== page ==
Transitions can be challenging. For children they are often fraught with tension, forcing them to give up the comfort of the known for the anxiety-riddled unknown. When children are given appropriate support and attention before, during and after significant transitions, by parents who understand that one of their primary roles during this time is to help children understand and be able to manage their uncomfortable feelings, they grow connections in their brain for being curious and excited about transitions. As children are provided with such attention and begin to acquire a capacity for addressing fears and concerns on their own, they also begin to develop an increased capacity for what neuroscientist Margot Sunderland describes as “seeking-behavior.”
Transitioning to Whidbey
I am in the middle of making a significant transition myself, excited about seeking out and realizing some long-held dreams of my own. After living for almost 30 years on the San Francisco peninsula, I have made the decision to voluntarily leave a secure life amidst a network of many friends, with a steady job and lots of things to keep me busy, for the unknown uncertainty of a new life reborn up on Whidbey Island in Washington State. In many ways this has the recursive feel of an ongoing healing journey for me – a do-over designed to clear out and integrate any number of experiences that I was overwhelmed by and unable to successfully address the first time around.
Take for example, the first time I rented a U-Haul and packed up and moved from California the first time, in 1972. I got as far as Albuquerque, New Mexico on April 1 and ran into a freak snowstorm that dropped 8 feet of snow on Route 66. Completely frustrated and overwhelmed by the governor on the carburetor that wouldn’t allow me to drive more that 50 miles per hour, I used the impassable conditions to justify dumping our belongings off with the local Mayflower moving company and returning the U-Haul to a local franchiser. Doing that allowed me to begin to relax just enough to complete the 3000 mile trek in reasonably good health. This week I ran into a freak snowstorm as well, but this time I was able to keep going, making it safely to the island destination two and a half days earlier than scheduled. I seemed to have more internal resources with me on the road this time.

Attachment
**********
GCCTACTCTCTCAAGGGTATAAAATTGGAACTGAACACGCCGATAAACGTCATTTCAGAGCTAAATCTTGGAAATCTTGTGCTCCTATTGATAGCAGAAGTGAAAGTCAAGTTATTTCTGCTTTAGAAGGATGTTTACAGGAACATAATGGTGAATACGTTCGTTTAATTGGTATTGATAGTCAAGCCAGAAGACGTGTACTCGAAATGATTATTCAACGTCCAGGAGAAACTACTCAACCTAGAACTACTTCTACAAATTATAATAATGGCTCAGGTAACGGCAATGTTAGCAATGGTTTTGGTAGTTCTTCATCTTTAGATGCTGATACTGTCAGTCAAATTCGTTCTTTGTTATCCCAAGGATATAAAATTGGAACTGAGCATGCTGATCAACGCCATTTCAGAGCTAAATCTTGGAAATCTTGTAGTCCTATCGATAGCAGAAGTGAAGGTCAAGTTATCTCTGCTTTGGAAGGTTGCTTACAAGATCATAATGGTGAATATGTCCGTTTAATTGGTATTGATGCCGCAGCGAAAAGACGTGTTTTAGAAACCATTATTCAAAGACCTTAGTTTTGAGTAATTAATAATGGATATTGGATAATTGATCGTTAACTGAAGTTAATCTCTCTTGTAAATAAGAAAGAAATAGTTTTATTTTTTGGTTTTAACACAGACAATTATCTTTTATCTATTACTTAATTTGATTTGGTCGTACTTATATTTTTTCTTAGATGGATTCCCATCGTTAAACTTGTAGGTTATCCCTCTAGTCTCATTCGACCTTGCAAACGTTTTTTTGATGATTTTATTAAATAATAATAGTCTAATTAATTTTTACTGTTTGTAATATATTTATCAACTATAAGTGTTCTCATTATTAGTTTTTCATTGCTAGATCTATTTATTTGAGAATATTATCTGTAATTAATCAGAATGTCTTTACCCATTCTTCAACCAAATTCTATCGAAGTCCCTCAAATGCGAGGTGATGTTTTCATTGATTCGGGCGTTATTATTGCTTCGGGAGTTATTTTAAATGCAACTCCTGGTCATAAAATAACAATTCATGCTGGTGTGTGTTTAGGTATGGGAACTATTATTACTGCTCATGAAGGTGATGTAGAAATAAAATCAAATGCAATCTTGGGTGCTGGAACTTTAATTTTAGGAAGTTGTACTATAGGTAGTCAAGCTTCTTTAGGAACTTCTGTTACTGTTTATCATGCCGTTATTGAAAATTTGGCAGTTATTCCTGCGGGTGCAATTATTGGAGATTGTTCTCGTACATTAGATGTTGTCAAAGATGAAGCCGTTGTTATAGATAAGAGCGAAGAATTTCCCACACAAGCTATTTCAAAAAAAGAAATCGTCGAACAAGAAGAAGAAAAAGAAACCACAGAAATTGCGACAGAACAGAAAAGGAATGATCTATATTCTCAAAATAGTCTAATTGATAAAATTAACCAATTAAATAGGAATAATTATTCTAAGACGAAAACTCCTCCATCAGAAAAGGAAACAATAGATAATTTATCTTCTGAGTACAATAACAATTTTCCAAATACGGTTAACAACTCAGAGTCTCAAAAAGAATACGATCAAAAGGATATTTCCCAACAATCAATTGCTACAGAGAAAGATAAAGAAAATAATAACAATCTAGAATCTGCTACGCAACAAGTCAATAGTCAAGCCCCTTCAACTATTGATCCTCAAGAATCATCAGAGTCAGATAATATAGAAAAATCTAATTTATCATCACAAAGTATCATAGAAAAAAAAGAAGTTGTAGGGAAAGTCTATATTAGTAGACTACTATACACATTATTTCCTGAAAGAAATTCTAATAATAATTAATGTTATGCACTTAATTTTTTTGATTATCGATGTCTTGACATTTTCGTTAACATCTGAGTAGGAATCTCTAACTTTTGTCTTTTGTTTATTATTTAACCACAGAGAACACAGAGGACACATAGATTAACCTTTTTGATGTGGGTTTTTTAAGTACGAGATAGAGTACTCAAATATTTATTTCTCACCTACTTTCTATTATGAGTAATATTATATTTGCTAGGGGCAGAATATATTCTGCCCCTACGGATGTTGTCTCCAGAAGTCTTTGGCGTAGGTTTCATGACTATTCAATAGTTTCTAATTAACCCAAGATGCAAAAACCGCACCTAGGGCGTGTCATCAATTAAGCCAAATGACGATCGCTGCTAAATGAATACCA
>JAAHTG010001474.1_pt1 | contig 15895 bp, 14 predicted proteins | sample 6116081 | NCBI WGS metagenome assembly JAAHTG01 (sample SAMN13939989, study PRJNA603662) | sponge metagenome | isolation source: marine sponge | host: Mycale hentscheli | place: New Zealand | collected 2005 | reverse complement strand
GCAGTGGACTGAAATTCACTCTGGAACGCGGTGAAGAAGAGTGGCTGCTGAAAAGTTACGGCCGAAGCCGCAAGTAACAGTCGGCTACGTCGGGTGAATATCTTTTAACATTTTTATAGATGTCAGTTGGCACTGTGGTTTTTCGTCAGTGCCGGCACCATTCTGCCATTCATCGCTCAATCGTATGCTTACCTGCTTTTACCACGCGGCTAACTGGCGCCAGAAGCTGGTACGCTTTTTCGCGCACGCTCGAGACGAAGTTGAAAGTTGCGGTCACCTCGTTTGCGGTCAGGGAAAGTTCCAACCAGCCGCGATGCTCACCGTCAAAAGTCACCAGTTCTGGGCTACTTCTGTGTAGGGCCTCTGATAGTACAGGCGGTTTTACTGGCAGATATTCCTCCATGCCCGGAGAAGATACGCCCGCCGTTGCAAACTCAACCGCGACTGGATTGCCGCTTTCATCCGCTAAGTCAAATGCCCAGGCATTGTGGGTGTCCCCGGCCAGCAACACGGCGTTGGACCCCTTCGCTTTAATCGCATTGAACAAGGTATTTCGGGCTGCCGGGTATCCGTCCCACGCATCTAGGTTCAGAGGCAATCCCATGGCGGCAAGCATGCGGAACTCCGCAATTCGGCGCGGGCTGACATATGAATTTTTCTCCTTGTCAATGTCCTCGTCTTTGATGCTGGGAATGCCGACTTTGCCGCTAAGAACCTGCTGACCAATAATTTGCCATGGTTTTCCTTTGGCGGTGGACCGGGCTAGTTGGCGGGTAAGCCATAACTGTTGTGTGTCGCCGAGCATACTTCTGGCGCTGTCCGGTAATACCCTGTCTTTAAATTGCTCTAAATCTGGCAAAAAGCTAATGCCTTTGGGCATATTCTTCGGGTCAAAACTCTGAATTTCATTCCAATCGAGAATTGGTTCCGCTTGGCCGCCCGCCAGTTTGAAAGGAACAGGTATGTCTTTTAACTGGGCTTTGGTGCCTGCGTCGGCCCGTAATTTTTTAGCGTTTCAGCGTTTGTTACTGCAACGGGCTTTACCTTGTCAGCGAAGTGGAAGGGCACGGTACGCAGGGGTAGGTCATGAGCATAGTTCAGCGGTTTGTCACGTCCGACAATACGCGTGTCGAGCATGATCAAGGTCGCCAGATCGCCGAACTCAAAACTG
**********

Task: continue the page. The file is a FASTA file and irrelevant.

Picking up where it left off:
I recognize other “do-overs” spiraling around once again as well. Fear thoughts arise unbidden: “How will I survive?” “You’re no spring chicken.” “What about health insurance?” “What about all the friends you will miss?” “What if you hate it there?” and “What about all that rain?” are just a few among many. Well, I don’t try to suppress or push those thoughts away much. Apparently, I have developed some prefrontal connections that allow me to simply observe such thoughts and let them be, let them float through and dissolve as I repeatedly turn my attention to whatever may be calling me in the present moment. (Like my commitment to write this column, for example).
This capacity for observing my own thought process, similar to what Dan Siegel calls Mindsight, developmental psychologists call Theory of Mind, and what Buddhists might call mindfulness has apparently been growing in strength over the years. Many fear-based thoughts and many emotionally overwhelming life experiences later, I don’t seem to take the thoughts I think all that seriously these days – “In this moment, everything’s all right.” My own mind is becoming less and less a tyrannical master – especially with respect to fear-based thoughts. Yes, I do pay attention, and yes, I do sometimes take action in response to unsettled stirrings of mind – like making the time to investigate what the monthly costs for me will be for Washington State health insurance. To do otherwise would be similar to Pavoratti’s recognition that only an insane man has no fear of the high notes. Still, I seem to be simultaneously developing Servant Mind – a gentle mind that pats fear thoughts on the back and allows me to focus more and more on my own genuine well-being right alongside the well-being of others. Better late than never.